We decided on a ‘healthy’ child adoption, which means no special needs, no older children, and no siblings. We were okay with a heart defect because our daughter has one and we are confident handling it. We did not specify gender, but we started considering boy names. In October of 2016, I was scanning a blog advocating for a waiting child in Haiti. A ‘waiting child’ is a child with special needs, a sibling set, or an older child. This particular blog was written describing this little boy’s life before he was found and brought into the orphanage and life in the orphanage detailing his medical care.
As I scrolled, I came across photos of him and my heart leaped and said, ‘Oh! THERE YOU ARE!’ I sent my husband the blog without any other explanation and he felt the exact same way I did. We just saw our son. I reached out to the agency representing him and we decided to change the specifications in our home study to reflect his needs, just in case! At this time, this little boy was diagnosed with epilepsy and spastic quad cerebral palsy. I had no idea about either of those conditions, but I was set to learn.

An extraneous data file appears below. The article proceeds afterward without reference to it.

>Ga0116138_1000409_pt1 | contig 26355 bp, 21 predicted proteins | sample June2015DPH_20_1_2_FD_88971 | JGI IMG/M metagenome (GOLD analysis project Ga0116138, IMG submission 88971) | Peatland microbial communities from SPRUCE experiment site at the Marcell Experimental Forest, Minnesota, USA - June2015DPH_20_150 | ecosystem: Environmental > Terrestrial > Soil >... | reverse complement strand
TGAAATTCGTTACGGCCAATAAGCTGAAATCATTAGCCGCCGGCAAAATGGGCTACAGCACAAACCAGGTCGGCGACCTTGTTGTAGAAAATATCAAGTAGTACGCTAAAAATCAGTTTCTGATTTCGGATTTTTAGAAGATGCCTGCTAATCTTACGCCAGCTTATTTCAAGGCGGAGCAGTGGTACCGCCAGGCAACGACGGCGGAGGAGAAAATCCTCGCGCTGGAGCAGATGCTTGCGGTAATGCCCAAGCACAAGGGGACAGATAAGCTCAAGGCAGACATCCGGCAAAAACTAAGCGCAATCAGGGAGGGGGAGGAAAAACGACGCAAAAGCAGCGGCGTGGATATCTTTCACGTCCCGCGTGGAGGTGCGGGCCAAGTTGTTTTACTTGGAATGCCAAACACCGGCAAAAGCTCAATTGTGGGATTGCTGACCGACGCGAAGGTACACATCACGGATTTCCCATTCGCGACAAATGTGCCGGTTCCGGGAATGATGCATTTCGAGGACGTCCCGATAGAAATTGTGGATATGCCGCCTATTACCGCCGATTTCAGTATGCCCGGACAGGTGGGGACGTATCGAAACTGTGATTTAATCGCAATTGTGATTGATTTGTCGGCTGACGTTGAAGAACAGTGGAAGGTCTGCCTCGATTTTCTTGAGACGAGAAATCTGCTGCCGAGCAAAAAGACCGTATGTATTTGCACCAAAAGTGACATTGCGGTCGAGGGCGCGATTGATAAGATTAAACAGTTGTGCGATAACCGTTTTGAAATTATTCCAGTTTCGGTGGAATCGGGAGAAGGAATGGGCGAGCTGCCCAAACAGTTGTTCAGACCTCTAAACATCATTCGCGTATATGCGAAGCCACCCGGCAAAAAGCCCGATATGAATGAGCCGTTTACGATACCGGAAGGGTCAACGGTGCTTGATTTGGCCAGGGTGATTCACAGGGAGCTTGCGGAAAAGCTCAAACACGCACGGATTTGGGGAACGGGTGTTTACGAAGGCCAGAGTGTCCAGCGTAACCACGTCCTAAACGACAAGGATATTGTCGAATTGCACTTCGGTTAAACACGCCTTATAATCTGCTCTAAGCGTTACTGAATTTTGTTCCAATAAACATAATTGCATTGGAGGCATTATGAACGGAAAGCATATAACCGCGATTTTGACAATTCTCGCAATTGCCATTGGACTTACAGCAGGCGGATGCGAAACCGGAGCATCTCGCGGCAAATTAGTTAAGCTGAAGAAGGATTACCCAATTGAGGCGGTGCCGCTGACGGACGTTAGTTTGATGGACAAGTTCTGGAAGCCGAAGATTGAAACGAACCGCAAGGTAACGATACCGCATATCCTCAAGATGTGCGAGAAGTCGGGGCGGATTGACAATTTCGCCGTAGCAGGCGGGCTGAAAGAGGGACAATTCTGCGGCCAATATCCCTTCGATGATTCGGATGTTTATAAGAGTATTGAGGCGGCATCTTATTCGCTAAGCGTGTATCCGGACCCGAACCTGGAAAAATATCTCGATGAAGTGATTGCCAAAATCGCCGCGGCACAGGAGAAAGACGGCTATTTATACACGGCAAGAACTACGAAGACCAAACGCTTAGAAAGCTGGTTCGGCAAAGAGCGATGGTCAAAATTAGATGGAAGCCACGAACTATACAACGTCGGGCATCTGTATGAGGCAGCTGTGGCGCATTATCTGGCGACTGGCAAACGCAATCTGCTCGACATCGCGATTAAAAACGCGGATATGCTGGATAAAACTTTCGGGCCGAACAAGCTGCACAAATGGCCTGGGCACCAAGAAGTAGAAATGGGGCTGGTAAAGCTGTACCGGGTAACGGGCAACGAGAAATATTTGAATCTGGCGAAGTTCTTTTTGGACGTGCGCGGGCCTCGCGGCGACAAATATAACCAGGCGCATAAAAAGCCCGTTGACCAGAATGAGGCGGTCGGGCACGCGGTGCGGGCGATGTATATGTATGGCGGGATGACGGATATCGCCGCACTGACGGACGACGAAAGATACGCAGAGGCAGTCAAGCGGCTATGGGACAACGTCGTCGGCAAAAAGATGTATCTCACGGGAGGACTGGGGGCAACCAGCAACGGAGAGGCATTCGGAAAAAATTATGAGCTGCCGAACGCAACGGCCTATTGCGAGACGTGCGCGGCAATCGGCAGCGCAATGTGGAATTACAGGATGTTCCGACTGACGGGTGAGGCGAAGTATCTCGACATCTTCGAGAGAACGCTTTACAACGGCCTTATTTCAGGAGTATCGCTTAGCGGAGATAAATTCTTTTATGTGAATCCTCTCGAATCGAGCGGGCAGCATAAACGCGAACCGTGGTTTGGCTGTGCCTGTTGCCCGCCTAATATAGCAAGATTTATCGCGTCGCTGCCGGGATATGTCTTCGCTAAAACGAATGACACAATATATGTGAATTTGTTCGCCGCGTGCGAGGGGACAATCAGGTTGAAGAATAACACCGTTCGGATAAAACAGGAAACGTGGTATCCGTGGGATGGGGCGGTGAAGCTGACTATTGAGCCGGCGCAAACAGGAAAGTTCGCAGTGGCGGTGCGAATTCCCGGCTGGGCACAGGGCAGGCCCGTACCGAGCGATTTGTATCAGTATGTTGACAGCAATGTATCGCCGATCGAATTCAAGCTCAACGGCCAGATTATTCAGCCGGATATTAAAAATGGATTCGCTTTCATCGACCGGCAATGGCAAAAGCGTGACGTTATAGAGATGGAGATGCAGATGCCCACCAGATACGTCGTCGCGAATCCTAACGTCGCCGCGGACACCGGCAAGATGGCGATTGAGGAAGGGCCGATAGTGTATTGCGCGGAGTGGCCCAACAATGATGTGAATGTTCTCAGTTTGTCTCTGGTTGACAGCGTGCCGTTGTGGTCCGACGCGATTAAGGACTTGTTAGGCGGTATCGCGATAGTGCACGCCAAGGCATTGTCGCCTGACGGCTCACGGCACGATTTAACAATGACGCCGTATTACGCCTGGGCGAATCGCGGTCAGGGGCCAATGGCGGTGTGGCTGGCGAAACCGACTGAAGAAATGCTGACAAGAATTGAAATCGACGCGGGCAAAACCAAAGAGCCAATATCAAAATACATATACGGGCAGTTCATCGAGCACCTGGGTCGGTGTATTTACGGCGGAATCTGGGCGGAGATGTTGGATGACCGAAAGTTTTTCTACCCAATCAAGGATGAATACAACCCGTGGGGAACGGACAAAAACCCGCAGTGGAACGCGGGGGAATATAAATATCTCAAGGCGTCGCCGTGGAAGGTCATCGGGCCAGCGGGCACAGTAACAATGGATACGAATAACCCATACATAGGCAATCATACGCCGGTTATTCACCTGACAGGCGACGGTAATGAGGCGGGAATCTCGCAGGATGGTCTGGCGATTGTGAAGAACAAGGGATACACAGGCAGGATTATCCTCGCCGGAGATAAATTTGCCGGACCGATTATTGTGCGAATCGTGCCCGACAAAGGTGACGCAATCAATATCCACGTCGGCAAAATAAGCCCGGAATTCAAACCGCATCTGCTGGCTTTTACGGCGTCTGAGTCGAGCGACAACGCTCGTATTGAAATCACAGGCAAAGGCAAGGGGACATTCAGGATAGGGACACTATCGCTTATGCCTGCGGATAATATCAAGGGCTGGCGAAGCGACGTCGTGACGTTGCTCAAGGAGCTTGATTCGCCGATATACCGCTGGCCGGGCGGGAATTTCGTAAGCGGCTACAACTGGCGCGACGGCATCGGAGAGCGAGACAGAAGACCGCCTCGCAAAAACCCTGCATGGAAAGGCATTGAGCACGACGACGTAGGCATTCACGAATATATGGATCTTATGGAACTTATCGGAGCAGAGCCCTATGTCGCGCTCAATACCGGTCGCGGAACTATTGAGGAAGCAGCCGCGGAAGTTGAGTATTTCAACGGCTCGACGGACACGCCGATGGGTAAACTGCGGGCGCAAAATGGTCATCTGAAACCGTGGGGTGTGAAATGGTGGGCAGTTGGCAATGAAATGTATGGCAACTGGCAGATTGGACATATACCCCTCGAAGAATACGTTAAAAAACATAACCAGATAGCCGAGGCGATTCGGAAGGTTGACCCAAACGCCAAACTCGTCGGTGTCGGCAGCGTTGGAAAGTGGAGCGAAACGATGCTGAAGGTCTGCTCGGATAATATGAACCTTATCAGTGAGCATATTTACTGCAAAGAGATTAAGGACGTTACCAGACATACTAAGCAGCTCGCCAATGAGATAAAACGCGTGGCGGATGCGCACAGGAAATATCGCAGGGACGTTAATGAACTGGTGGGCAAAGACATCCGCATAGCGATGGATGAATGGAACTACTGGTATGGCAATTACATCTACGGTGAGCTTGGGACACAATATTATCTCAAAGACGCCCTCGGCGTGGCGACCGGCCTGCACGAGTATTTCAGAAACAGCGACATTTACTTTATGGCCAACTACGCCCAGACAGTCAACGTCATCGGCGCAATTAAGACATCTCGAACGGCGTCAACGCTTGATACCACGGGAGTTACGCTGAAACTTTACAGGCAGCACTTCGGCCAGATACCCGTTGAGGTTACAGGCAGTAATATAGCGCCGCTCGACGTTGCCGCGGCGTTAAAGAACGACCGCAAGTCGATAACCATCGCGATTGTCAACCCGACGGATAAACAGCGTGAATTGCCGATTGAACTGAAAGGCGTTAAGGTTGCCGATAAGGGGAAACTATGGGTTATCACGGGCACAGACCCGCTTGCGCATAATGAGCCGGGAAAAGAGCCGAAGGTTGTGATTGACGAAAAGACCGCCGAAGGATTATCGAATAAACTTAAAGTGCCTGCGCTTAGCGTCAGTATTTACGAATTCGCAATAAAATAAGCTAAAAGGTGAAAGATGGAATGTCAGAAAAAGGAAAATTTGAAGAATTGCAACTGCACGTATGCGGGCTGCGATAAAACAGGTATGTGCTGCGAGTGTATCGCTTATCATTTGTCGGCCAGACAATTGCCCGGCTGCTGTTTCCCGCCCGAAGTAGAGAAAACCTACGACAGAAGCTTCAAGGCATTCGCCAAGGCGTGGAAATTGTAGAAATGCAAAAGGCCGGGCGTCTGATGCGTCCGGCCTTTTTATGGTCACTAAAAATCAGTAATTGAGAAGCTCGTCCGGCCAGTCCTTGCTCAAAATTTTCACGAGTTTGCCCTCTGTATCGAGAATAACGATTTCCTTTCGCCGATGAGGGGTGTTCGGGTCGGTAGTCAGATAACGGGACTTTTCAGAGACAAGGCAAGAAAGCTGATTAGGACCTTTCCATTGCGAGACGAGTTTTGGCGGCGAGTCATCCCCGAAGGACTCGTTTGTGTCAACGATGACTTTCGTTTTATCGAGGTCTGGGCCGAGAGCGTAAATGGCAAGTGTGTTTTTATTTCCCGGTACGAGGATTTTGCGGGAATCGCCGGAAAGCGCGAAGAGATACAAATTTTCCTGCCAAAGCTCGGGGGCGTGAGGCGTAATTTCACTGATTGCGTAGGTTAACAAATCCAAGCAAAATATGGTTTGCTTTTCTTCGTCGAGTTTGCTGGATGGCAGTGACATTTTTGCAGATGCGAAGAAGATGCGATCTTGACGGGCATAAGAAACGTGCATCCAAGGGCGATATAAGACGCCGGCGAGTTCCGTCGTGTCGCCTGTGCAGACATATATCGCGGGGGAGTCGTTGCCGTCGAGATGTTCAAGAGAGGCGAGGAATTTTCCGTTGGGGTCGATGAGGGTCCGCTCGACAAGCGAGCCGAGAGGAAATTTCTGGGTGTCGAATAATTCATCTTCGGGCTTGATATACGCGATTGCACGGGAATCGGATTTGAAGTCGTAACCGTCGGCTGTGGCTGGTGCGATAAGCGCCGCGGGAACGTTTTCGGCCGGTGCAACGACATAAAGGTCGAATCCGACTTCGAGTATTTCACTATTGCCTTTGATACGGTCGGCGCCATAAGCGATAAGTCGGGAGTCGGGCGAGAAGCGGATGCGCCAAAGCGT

On July 29th, 2019, Elijah David became Elijah Raanan. He was called motherless and fatherless, and now he is called son. He has three siblings who love him with every ounce of their being. Elijah has since been diagnosed with other conditions and the causes behind those are his story to tell. But, as a family, we have walked this special needs journey. We learn together, we cry together, we celebrate together, we pray together. Raanan means ‘redeemed,’ and this is just what has happened.
Without my mom’s death, we wouldn’t have this perfect little addition to our family. God redeemed her death and brought new life from it. He has restored my heart and bonded it with my miracle boy. Adoption isn’t easy. Every day there is a decision to be made to love one another. We have been actively a part of trauma-informed therapy because he has so much trauma from his childhood. He is not the child he was born, I am not the woman I was before that night, and we are navigating this together.
Elijah is non-mobile and in a wheelchair. He is non-verbal, though I believe him to be very communicative. He is full-care and diapered. He is absolute perfection. We are a family. I have four children. Three through the miracle of birth, and one through the miracle of adoption.”
This story was submitted to Love What Matters by Jess Salonga of Phoenix, Arizona. You can follow her journey on her Instagram and on her blog. Submit your own story here, and be sure to subscribe to our free email newsletter for our best stories, and YouTube for our best videos.
Read more stories like this:
‘Babe, I’m so excited. REALLY excited!’ On the way to deliver our baby, we were struck by a drunk driver.’: Woman loses husband to car crash hours before childbirth, ‘I had everything and lost everything all at once’
Provide beauty and strength for others. SHARE this story on Facebook with friends and family.